In this case, Minimax entered into a MPSA with the Government, represented by the Secretary of the DENR on May 26, 1999. Pursuant to this agreement, Minimax was given the right to conduct mining operations within the confines of the Contract Area, i.e., 7,679 hectares of land situated in the municipalities of Jabonga, Santiago and Tubay in the province of Agusan del Norte (mining property).[15] Minimax was also granted the right to “[possess] the contract area, with full right of ingress and egress and the right to occupy the same, subject to surface and easement rights.[16] Finally, Minimax was empowered to “sell, assign, transfer, convey, or otherwise dispose of all its rights, interests and obligations under the Agreement subject to the approval of the Government.”[17] Consequently, on June 20, 2014, Minimax granted petitioner the exclusive right to explore, develop and operate the mining property, through an Operating Agreement that was approved by the Government.[18] As a result thereof, Minimax’s rights to explore the mining property as well as possess and occupy the same were transferred to petitioner. Hence, petitioner may file for a complaint to expropriate the subject property. Under Section 23, “An exploration permit shall grant to the permittee, his heirs or successors-in-interest, the right to enter, occupy and explore the area.” Clearly, the transferee of a permittee enjoys the same privileges as the latter. Had the Legislature intended that the transferee should seek a separate grant of Authority to exercise the power of eminent domain, it would have made an express pronouncement therefor.

All told, petitioner, as transferee of Minimax, may file a complaint to expropriate the subject property. The ruling in this case, however, is not a final determination of petitioner’s authority to exercise the power of eminent domain because the same is still dependent upon the trial court’s determination of the validity of the Operating Agreement between petitioner and Minimax. It must be emphasized that the instant petition originated from a complaint for expropriation filed by petitioner against the respondents. In said case, the trial court issued a writ of possession in favor of petitioner, which issuance became the subject of a petition for certiorari before the CA and eventually, the subject of a petition for review before the Court. Consequently, any adjudication made by the Court as regards the validity of the Operating Agreement between petitioner and Minimax would be premature considering that the trial court merely issued a writ of possession, not an order of condemnation which would have settled petitioner’s right to expropriate. The issuance of a writ of possession merely authorizes the petitioner to enter the property subject of the complaint for expropriation. At this stage, the trial court does not yet make any final determination as to petitioner’s authority to exercise the power of eminent domain. It must be borne in mind that “[t]here are two (2) stages in every action for expropriation. The first is concerned with the determination of the authority of the plaintiff to exercise the power of eminent domain and the propriety of its exercise in the context of the facts involved in the suit. It ends with an order, if not of dismissal of the action, of condemnation declaring that the plaintiff has a lawful right to take the property sought to be condemned, for the public use or purpose described in the complaint, upon the payment of just compensation to be determined as of the date of the filing of the complaint.”[19]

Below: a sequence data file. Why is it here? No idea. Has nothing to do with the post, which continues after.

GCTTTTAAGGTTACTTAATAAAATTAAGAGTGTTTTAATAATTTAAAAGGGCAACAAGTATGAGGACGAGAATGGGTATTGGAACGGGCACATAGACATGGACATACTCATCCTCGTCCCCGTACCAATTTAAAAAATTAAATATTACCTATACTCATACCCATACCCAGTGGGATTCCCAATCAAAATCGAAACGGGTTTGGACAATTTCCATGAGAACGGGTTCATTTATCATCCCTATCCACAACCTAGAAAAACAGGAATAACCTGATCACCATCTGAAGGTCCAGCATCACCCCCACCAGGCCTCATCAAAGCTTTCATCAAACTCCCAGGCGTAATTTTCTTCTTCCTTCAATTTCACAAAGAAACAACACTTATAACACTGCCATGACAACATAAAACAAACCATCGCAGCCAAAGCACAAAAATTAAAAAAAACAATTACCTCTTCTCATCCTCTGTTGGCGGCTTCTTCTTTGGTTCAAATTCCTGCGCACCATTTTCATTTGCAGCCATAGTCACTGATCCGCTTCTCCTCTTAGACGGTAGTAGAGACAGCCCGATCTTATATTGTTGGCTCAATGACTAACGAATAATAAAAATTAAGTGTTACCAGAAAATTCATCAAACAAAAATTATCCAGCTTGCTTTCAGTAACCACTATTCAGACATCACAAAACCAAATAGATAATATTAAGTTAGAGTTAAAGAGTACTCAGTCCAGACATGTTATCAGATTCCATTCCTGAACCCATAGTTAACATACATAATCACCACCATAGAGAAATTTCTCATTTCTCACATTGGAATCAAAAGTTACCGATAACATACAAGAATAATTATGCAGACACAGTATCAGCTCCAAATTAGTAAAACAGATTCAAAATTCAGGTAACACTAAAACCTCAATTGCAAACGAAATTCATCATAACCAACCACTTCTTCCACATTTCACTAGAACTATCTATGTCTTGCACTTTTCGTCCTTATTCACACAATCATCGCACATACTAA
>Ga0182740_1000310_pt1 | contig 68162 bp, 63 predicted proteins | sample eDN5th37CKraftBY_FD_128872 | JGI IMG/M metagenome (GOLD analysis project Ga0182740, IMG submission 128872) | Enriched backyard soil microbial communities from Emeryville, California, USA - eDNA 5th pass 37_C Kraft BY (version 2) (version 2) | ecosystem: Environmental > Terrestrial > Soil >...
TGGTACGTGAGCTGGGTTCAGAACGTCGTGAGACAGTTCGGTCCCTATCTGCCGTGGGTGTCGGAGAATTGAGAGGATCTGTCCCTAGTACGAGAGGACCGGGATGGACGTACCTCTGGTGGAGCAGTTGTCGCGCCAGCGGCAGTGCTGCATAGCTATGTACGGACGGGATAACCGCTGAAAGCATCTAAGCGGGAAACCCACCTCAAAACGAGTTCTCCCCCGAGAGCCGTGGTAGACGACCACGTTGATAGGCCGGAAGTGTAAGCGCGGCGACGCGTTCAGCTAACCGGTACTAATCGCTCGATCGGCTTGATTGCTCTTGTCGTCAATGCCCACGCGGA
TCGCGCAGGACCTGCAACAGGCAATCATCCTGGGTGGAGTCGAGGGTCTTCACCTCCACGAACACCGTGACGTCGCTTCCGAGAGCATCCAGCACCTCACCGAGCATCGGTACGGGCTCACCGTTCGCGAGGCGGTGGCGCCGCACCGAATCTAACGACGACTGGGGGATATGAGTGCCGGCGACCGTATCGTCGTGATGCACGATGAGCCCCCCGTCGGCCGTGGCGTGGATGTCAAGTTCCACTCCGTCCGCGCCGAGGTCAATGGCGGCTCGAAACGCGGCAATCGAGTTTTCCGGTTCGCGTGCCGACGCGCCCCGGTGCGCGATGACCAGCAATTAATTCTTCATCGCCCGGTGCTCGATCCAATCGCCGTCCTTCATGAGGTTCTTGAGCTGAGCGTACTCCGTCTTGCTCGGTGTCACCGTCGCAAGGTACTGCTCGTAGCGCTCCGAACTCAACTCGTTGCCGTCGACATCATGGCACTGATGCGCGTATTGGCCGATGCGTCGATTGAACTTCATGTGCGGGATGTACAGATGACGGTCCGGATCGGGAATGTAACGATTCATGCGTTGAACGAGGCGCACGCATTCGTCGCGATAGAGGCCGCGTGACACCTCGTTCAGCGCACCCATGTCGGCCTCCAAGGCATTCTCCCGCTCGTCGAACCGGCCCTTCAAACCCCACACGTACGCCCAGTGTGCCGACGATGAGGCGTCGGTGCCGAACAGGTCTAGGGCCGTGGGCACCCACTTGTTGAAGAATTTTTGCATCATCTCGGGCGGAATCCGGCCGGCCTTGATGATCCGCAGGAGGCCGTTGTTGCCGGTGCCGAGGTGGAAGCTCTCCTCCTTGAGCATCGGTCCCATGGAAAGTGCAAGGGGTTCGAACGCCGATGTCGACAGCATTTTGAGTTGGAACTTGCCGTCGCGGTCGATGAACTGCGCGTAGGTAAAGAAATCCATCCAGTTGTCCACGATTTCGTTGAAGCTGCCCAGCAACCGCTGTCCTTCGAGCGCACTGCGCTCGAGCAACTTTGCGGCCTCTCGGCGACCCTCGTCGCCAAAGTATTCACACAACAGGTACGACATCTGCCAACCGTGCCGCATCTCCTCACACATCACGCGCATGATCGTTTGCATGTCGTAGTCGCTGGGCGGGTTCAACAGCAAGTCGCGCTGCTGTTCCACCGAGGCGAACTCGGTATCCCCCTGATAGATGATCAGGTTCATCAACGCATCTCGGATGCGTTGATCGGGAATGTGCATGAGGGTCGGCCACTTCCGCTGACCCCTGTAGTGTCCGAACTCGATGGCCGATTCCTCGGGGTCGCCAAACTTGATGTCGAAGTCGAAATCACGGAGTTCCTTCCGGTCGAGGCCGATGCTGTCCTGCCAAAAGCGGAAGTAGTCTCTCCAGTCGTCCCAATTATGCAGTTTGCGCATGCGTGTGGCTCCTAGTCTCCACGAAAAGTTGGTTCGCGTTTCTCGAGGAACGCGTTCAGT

In this case, any question as to the validity of the Operating Agreement between petitioner and Minimax would be better resolved during trial on the merits with regard to the first stage of the expropriation proceedings which concerns petitioner’s authority to exercise the power of eminent domain. Indeed, the question of whether the Orders issued by the MGB, which were attached by petitioner in its Comment/Opposition (On the Motion for Reconsideration dated 12 February 2016) filed before the CA, already evince the required approval of the DENR Secretary, is essentially a factual matter that should be resolved before the trial court after reception of evidence.

WHEREFORE, premises considered, the petition is hereby GRANTED. The Decision dated September 16, 2016 and Resolution dated January 9, 2017 Resolution of the Court of Appeals in CA-G.R. SP No. 07230 are REVERSED and SET ASIDE. Consequently, the Writ of Possession issued by the Regional Trial Court, Branch 34, Cabadbaran City, in Civil Case No. SC-14-06 is UPHELD. The trial court is hereby ORDERED to proceed with dispatch in resolving the complaint for expropriation with particular attention to the determination of whether the Operating Agreement between petitioner and Minimax was duly approved by the DENR Secretary.

SO ORDERED.

Peralta, C. J., (Chairperson), Caguioa, Lazaro-Javier, and Lopez, JJ., concur.

FOOTNOTES

[1] Penned by Associate Justice Edgardo T. Lloren, with Associate Justices Rafael Antonio M. Santos and Ruben Reynaldo Roxas, concurring; rollo, pp. 54-62.

[2] Id. at 51-52.

[3] Penned by Presiding Judge Gael P. Paderanga: id. at 134-150.

[4] Id. at 294-296.

Also, in the “Omnibus Resolution” dated June 26, 2015, Judge Gael P. Paderanga of the RTC, held that:

As shown in the Operating Agreement (OA) relied upon [by] the plaintiff, it is authorized by…MINIMAX to conduct mining operation in its mining area defined in the MPSA No. 134-99-XIII, Annex “A” of the Petition. The said OA is shown as duly approved by the Bureau of Mines and Geosciences (BMC) on September 18, 2014 which fact is openly admitted by the defendants. MINIMAX was granted by the BMG the MPSA No. 134-99-XIII, to conduct mining operation inside its mining area, which fact is also admitted by the defendant. Id. at 148.

[5] Id. at 306-307.

[6] Id. at 149-150.

[7] 605 Phil. 699 (2009).

[8] Rollo, p. 62.

[9] Spouses Belo v. Municipal Government of San Rafael Bulucan, First Division Resolution, G.R. No. 212131, July 4, 2018.

[10] Municipality of Parañaque v. V. M. Realty Corporation, 354 Phil. 684, 691 (1998).

[11] Id.

[12] Heirs of Alberto Suguitan v. City of Mandaluyong, 384 Phil. 676, 689 (2000).

[13] 520 Phil. 457 (2006).

[14] Id. at 481-485.

[15] Rollo, pp. 71-93.

[16] Id. at 87.

[17] Id.

[18] Id. at 293-296, 306-307.

[19] National Power Corporation v. Posada, 755 Phil. 613, 624 (2015).